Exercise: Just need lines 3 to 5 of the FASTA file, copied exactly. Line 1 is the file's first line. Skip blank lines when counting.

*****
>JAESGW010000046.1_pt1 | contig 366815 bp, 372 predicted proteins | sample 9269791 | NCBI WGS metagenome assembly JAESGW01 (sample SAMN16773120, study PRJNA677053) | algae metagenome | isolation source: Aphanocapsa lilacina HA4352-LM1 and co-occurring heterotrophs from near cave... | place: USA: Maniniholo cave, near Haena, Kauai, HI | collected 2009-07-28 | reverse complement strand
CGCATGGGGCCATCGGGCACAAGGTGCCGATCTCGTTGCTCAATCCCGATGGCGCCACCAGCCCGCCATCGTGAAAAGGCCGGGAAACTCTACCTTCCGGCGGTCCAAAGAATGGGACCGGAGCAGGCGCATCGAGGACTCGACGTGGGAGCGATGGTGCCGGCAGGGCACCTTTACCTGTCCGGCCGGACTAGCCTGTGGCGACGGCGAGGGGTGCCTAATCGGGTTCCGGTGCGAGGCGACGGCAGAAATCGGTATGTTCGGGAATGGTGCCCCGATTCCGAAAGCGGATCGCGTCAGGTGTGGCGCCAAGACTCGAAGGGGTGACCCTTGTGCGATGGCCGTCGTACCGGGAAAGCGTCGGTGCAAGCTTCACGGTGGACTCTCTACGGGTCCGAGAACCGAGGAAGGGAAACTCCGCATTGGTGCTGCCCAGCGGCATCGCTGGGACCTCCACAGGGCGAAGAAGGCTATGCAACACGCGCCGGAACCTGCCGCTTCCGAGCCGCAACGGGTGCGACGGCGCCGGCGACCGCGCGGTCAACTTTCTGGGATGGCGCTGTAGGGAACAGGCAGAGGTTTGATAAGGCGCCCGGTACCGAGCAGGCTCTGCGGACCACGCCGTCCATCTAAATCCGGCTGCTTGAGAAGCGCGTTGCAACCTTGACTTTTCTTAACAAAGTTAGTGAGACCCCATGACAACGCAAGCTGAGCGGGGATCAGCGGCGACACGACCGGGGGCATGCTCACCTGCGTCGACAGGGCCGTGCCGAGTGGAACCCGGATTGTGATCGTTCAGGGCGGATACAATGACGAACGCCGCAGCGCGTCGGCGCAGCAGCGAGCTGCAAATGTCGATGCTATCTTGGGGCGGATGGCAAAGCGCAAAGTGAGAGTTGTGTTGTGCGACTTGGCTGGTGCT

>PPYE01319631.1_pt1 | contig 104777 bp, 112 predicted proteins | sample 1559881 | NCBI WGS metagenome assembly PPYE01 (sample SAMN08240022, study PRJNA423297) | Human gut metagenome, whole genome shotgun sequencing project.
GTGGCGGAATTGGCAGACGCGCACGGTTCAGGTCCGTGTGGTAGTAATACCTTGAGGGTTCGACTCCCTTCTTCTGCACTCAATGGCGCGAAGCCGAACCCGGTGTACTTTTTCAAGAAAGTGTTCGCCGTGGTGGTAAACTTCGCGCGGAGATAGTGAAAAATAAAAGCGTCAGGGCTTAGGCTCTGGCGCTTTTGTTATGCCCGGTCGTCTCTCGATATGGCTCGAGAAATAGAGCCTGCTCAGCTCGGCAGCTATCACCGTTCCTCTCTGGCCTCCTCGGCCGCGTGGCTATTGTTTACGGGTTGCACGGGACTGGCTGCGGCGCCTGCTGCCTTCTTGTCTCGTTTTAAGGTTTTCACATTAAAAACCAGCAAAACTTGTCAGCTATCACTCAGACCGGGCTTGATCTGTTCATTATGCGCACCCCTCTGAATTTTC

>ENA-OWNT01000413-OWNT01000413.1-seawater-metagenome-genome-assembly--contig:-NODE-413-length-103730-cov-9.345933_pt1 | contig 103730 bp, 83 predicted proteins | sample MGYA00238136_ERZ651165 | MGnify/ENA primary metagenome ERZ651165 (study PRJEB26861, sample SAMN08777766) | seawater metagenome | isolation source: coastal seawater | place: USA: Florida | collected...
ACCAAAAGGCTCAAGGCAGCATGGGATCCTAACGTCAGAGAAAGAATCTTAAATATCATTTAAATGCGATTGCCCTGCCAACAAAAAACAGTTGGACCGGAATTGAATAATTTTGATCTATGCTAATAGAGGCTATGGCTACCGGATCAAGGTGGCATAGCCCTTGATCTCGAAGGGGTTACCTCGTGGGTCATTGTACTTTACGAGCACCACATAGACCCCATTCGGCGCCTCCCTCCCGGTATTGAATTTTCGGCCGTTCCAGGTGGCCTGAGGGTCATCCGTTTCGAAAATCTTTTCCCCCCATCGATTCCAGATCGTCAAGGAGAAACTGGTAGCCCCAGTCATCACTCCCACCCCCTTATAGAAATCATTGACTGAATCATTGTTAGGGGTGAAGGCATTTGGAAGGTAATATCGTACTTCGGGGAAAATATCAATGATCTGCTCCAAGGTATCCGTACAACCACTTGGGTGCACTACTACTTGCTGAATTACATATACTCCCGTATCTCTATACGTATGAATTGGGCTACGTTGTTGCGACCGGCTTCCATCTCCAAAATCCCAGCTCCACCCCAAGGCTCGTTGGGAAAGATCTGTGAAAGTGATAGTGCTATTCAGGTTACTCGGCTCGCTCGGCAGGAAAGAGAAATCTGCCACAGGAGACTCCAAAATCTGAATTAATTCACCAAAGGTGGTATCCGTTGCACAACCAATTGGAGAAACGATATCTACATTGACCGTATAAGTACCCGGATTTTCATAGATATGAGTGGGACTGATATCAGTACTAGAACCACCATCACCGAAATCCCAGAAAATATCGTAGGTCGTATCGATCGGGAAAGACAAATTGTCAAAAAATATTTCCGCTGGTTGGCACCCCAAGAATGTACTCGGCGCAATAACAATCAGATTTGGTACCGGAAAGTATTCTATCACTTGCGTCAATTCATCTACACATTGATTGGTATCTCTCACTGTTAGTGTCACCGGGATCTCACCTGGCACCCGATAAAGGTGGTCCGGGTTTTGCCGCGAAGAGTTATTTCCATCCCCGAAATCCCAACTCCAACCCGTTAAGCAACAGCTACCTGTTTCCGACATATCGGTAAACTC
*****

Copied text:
>PPYE01319631.1_pt1 | contig 104777 bp, 112 predicted proteins | sample 1559881 | NCBI WGS metagenome assembly PPYE01 (sample SAMN08240022, study PRJNA423297) | Human gut metagenome, whole genome shotgun sequencing project.
GTGGCGGAATTGGCAGACGCGCACGGTTCAGGTCCGTGTGGTAGTAATACCTTGAGGGTTCGACTCCCTTCTTCTGCACTCAATGGCGCGAAGCCGAACCCGGTGTACTTTTTCAAGAAAGTGTTCGCCGTGGTGGTAAACTTCGCGCGGAGATAGTGAAAAATAAAAGCGTCAGGGCTTAGGCTCTGGCGCTTTTGTTATGCCCGGTCGTCTCTCGATATGGCTCGAGAAATAGAGCCTGCTCAGCTCGGCAGCTATCACCGTTCCTCTCTGGCCTCCTCGGCCGCGTGGCTATTGTTTACGGGTTGCACGGGACTGGCTGCGGCGCCTGCTGCCTTCTTGTCTCGTTTTAAGGTTTTCACATTAAAAACCAGCAAAACTTGTCAGCTATCACTCAGACCGGGCTTGATCTGTTCATTATGCGCACCCCTCTGAATTTTC

>ENA-OWNT01000413-OWNT01000413.1-seawater-metagenome-genome-assembly--contig:-NODE-413-length-103730-cov-9.345933_pt1 | contig 103730 bp, 83 predicted proteins | sample MGYA00238136_ERZ651165 | MGnify/ENA primary metagenome ERZ651165 (study PRJEB26861, sample SAMN08777766) | seawater metagenome | isolation source: coastal seawater | place: USA: Florida | collected...